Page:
How Does Energy Development Affect the Fabric of Life in Rural Communities?
Energy and other forms of development can have large effects on ranching and farming communities. These communities have been characterized as small, isolated, stable, interdependent, and independent of outsiders. Energy development can devastate such communities because the informal institutions that hold them together (for example, community meetings) are disrupted and replaced by formal institutions. Many people may begin to feel like outsiders in their own communities as the population grows and changes rapidly, causing them to feel less satisfaction with their lives and move away. The lack of current research on how energy development affects ranching communities provides an opportunity for further study. This WLCI study evaluates perceptions about these and other issues facing ranchers overall to get a more complete picture of how ranchers perceive effects of energy development.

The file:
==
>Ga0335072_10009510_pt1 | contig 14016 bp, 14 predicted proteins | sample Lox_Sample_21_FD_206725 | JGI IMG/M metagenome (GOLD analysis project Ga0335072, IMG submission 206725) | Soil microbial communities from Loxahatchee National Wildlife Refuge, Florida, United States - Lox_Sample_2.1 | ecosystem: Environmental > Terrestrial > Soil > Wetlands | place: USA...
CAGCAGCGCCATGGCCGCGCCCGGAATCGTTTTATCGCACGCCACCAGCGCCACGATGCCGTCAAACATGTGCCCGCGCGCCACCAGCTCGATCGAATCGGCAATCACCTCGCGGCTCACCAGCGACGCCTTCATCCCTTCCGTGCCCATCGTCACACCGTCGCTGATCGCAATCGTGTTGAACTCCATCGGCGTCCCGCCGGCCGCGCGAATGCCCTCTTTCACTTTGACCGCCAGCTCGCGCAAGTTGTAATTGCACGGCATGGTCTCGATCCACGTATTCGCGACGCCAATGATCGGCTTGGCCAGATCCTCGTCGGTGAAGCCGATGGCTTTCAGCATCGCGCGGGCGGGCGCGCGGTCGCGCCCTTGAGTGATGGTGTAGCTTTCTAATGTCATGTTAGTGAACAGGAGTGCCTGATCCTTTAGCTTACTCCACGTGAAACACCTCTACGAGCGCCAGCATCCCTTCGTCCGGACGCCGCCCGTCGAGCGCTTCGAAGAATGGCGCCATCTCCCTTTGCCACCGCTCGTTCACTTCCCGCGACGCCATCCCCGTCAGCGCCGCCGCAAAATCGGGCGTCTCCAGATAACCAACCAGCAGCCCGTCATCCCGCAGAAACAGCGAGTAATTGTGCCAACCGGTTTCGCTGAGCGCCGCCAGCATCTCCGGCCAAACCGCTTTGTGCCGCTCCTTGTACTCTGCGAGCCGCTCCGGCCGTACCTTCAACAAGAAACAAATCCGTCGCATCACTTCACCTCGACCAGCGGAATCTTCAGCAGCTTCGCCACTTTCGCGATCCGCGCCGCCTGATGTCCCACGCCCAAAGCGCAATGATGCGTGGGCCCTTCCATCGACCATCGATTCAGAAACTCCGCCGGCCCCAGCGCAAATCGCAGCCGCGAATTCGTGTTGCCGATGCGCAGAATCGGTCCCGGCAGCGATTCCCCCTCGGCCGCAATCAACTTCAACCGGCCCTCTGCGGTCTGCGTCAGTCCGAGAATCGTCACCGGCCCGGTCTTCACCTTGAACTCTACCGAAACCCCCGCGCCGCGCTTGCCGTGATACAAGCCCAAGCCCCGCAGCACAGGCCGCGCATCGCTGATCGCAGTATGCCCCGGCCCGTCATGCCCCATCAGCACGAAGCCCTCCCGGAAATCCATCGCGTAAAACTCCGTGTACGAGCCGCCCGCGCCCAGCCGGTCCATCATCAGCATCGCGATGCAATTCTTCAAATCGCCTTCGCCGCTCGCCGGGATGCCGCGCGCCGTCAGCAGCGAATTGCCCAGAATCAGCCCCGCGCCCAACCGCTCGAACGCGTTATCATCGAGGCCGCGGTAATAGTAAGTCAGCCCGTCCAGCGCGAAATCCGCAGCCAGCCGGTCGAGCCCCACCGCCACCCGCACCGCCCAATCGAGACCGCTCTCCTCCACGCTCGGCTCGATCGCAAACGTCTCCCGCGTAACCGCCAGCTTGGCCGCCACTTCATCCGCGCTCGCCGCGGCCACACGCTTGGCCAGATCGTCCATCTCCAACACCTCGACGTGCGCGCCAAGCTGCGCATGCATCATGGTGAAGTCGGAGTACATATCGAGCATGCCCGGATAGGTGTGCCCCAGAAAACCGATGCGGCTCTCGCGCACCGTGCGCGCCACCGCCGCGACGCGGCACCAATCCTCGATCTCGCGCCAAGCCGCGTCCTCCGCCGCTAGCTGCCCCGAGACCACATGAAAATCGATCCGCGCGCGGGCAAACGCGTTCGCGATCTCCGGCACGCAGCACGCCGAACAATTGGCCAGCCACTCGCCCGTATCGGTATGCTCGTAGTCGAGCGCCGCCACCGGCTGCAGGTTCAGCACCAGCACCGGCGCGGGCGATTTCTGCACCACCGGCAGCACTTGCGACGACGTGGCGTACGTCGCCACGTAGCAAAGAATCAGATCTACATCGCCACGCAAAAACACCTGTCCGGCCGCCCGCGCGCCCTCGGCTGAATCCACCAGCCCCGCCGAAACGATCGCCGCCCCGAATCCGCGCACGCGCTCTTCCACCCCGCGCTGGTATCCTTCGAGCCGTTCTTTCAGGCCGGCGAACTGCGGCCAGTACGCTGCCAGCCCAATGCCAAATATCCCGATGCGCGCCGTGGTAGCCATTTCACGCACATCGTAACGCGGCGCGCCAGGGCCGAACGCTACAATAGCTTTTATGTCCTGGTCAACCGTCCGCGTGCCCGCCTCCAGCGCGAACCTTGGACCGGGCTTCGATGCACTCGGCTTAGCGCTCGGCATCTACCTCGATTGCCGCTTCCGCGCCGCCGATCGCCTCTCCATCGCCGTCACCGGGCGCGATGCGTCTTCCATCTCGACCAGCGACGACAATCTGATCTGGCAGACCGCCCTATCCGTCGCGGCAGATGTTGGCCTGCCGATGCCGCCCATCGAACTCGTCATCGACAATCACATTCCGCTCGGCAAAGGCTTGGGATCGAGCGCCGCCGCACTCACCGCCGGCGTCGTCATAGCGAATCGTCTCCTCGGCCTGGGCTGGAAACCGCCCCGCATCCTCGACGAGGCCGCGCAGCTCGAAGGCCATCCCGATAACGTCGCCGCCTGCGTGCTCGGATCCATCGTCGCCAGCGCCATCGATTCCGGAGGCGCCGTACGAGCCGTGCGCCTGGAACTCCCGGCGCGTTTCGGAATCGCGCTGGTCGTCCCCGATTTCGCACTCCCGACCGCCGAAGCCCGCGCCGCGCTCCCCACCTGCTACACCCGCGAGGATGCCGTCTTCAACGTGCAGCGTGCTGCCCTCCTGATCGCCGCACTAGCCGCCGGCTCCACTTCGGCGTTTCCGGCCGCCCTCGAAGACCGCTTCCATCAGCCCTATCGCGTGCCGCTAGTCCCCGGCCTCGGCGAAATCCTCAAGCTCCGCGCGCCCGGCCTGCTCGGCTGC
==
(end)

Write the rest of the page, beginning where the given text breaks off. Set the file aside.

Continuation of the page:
In collaboration with the Wyoming Department of Agriculture, USGS researchers developed a survey to assess rancher and farmer perceptions about energy development. We mailed 860 surveys to randomly selected agricultural operators in counties encompassed by the WLCI area (Lincoln, Sublette, Uinta, Sweetwater, and Carbon Counties) and the portion of Fremont County that lies within the WLCI boundary. The survey first queried respondents on the importance of the 28 Quality of Life components for where they live. We selected these Quality of Life components based on previous research. The components ranged across four general categories: community life, economics, environmental, and recreation. We received 205 completed surveys for a 24 percent return rate.